The Indian Pharmaceutical Industry Impact of Changes in the IPR Regime

The Indian Pharmaceutical Industry Impact of Changes in the IPR Regime

This chapter explains why the author selected India as her research subject and goes on to discuss the roles of the World Trade Organization (WTO) and the Agreement on Trade-Related Aspects of Intellectual Property Rights (TRIPS). This chapter also outlines the research subject and objectives.


The Agreement on Trade-Related Aspects of Intellectual Property Rights (TRIPS), which came into force in 1995, is an international agreement administered by the World Trade Organization (WTO) (Note 1: TRIPS). The Agreement sets out the minimum standards of protection to be provided by each member (Note 2: Minimum Standards). Each member country, whether it is a developed or a developing country, is required to apply the provisions of the Agreement to its own intellectual property- related legislation.
In the formulation stages, developed countries, especially the US, argued forcefully for strong intellectual property (IP) protection. As a result, the Agreement required every member country, including developing countries, to introduce the kind of IP protection frameworks that advanced countries were adopting at that time, including product patents #1. Some countries, notably developing countries, argued that the IP frameworks required under TRIPS posed a high hurdle for less advanced economies.
For advanced countries, IP protection plays a vital role in fostering their industries. IP functions as a driving force for economic development. For the pharmaceutical industry, which demands very high levels of technology, patents particularly product patents—are extremely important because they protect ownership and marketing rights to new chemical entities (NCEs) and biologics over many years (Note 3: Importance of Patents for the Pharmaceutical Industry).Some earlier studies showed that introduction of product patents in developing countries tended to hamper industrial development. In 1996, La Croix and Kawaura examined prices of pharmaceutical company stocks before and after introduction of product patents in Japan and Korea, and they found that introduction of product patents in developing countries was likely to have a negative impact on industrial development.
TRIPS came into effect in 1995. The Agreement required not only developed countries but also developing ones to introduce intellectual property protection frameworks. However, developing countries were given an extended transition period of 5–10 years over which to introduce such frameworks.
Even after TRIPS took effect, not only developing countries but also several other stakeholders, including international NGOs/NPOs, developed countries, academics, and patient communities expressed concerns about the potential negative impact that the TRIPS standards could have on the pharmaceutical industries in developing countries.
India, which is home to the world’s second largest population, is still categorized as a developing country. As a former colony of Great Britain, it has a long history of intellectual property protection based on the British system. The history of patent law in India is said to date from 1911, when the Indian Patents and Designs Act, 1911 was enacted [1].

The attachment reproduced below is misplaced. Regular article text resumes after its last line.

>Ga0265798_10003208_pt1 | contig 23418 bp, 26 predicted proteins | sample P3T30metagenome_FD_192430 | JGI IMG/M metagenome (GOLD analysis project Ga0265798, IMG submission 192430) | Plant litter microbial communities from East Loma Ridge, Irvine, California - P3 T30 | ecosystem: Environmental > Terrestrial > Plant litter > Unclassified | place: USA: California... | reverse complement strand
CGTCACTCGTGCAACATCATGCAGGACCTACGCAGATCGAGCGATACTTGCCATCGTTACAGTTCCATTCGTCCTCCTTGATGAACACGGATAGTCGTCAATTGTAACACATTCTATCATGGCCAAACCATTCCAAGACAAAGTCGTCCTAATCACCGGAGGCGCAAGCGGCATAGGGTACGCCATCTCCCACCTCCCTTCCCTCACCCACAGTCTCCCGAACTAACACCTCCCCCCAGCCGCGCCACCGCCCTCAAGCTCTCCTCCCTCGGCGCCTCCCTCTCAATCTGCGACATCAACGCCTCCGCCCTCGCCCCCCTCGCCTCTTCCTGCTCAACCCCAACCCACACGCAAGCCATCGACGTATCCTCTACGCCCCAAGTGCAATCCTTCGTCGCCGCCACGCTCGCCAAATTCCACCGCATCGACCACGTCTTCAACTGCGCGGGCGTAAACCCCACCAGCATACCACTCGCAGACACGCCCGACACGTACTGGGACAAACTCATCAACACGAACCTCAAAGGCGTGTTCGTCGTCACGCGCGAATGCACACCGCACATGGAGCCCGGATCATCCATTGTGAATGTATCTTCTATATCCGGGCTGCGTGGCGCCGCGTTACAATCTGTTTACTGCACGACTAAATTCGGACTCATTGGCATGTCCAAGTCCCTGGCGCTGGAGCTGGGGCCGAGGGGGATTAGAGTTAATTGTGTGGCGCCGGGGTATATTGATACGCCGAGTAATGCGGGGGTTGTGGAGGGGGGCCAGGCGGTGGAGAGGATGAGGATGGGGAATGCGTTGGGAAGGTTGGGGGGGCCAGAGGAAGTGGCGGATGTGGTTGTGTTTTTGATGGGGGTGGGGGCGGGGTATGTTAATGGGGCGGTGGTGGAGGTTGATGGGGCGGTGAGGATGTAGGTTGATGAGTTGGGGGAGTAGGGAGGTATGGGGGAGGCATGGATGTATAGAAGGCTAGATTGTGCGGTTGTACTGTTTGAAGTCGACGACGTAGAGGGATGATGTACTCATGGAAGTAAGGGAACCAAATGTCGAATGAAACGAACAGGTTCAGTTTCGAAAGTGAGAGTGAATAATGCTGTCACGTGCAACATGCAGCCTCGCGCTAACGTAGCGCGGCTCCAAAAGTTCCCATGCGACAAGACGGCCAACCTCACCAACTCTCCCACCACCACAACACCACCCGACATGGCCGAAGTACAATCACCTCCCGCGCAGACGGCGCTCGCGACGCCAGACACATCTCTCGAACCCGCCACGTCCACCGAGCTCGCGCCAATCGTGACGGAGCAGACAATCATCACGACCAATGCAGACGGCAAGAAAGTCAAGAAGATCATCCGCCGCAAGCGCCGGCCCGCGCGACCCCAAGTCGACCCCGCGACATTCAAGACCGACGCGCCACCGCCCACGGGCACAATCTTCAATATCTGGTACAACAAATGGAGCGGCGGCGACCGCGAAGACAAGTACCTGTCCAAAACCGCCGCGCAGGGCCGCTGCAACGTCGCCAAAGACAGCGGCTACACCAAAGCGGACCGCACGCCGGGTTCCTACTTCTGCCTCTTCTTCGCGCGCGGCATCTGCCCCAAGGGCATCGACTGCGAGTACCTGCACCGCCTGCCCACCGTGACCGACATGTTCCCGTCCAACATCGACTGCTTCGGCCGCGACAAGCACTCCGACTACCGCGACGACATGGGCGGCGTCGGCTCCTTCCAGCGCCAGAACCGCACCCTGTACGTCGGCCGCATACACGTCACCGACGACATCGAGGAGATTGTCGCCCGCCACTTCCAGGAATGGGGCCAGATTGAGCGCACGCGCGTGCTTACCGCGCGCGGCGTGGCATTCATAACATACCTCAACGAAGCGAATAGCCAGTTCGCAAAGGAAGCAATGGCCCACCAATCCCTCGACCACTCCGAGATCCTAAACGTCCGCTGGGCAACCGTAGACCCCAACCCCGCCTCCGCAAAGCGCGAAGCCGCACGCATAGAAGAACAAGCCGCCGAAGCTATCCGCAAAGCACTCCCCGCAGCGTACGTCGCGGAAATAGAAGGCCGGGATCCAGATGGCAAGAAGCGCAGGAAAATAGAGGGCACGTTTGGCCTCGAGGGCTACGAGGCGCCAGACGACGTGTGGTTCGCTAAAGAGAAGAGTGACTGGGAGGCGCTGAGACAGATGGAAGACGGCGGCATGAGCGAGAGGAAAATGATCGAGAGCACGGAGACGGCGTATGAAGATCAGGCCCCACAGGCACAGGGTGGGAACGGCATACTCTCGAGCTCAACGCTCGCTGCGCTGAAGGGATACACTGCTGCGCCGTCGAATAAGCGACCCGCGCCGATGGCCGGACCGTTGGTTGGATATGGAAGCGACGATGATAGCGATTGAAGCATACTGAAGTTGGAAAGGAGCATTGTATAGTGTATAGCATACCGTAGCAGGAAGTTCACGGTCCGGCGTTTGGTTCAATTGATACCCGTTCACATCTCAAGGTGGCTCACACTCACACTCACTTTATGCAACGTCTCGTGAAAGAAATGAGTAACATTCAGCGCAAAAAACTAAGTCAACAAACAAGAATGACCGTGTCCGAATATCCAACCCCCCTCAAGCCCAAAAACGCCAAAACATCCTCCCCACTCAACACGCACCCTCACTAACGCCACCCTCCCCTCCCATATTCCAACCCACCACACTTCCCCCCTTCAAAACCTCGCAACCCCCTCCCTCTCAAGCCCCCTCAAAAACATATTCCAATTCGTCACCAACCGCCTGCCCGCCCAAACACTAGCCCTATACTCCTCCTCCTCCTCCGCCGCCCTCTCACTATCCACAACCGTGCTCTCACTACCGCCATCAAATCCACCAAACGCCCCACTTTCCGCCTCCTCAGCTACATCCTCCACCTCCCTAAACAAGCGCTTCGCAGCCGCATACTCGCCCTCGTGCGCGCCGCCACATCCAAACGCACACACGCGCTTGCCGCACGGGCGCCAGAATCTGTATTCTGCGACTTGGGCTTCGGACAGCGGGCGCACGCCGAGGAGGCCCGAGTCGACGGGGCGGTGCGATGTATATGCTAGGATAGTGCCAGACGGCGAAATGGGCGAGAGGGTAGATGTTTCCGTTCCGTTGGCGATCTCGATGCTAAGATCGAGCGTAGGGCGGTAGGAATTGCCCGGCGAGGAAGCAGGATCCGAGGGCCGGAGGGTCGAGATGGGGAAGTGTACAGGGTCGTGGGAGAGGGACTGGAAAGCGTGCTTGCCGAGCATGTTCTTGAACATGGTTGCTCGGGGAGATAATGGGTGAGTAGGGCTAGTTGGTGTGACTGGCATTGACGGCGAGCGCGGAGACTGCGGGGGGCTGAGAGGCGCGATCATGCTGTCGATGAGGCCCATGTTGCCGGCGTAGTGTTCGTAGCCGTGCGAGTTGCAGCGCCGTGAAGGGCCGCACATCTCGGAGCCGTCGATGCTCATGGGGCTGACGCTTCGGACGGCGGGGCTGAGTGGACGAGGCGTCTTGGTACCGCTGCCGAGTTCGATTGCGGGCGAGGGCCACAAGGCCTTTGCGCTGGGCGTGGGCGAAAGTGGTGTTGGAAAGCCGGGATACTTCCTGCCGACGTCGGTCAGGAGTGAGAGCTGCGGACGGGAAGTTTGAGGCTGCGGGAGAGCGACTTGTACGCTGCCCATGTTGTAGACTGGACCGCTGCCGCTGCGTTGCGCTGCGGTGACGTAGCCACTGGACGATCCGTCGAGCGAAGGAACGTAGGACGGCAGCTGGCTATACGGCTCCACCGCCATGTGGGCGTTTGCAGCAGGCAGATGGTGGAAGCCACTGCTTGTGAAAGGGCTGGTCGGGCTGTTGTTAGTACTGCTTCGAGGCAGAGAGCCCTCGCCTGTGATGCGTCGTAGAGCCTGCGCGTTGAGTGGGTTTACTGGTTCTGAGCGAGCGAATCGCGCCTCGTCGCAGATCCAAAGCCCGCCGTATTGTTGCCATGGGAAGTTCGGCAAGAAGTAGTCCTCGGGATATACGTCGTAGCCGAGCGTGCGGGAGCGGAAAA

However, the 1911 law was amended in 1970 as part of a sequence of domestic industrial protection policy measures. Its replacement, the Patents Act, 1970, came into force on April 20, 1972. One notable feature of the new law was that it allowed only “process” patents with regard to inventions relating to drugs, medicines, food, and chemicals (Note 4: The Patents Act, 1970).
Under the Patents Act, 1970, Indian pharmaceutical companies were permitted to “legally” manufacture pharmaceutical products which had patent protection in other countries. As a result, the Indian pharmaceutical industry developed so rapidly that, by 2005, it had become the fourth largest (by volume) pharmaceutical industry in the world.
India is a foundation member of the WTO. In 2005, as required by the provisions of the TRIPS Agreement, it revised its patents legislation and reintroduced product patents [2].
Once the country decided to reintroduce a product patents regime into the Indian Patents Act, many stakeholders expressed concerns about the potential negative impact of introducing product patents into the Indian pharmaceutical industry. For example, drug prices could soar; Indian pharmaceutical companies would no longer be permitted to produce currently patented pharmaceutical products.
This study started with selecting “India”—which has a very interesting back-ground in terms of both its pharmaceutical industry and intellectual property protection schemes—as a case for analyzing the impact of introducing product patents on industries.

Trend of Indian Pharmaceutical Industry and Indian 

Patent Policies

1.2.1  Trend of Indian Pharmaceutical Industry
In the wake of TRIPS enforcement, Indian pharmaceutical companies were obliged to depart from their conventional business model—exclusively producing generic drugs #2 utilizing reverse engineering #3 technology.
Annual reports of leading Indian pharmaceutical companies show that, from the mid-1990s, these companies began increasing R&D investment and started to develop value-added generic drugs and/or new chemical entities (NCEs). They were apparently seeking to avoid the negative impacts of patent introduction on business performance by developing branded generic drugs #4 and brand-name drugs #5, in addition to the conventional simple generic drugs.
1.2.2  TRIPS Enforcement and Background to Introduction  
of Product Patents
India has had some kind of intellectual property protection system since colonial times. Immediately after the country won its independence from Britain in 1947, the domestic pharmaceutical industry was immature. Then, foreign pharmaceutical companies began entering the Indian market and would soon dominate it.
According to “The Current Status of the Indian Pharmaceutical Industry,” com-piled by the International Committee of the Japan Pharmaceutical Manufacturers Association (JPMA), foreign-owned companies commanded 68% of the Indian pharmaceutical market as of 1970 [3].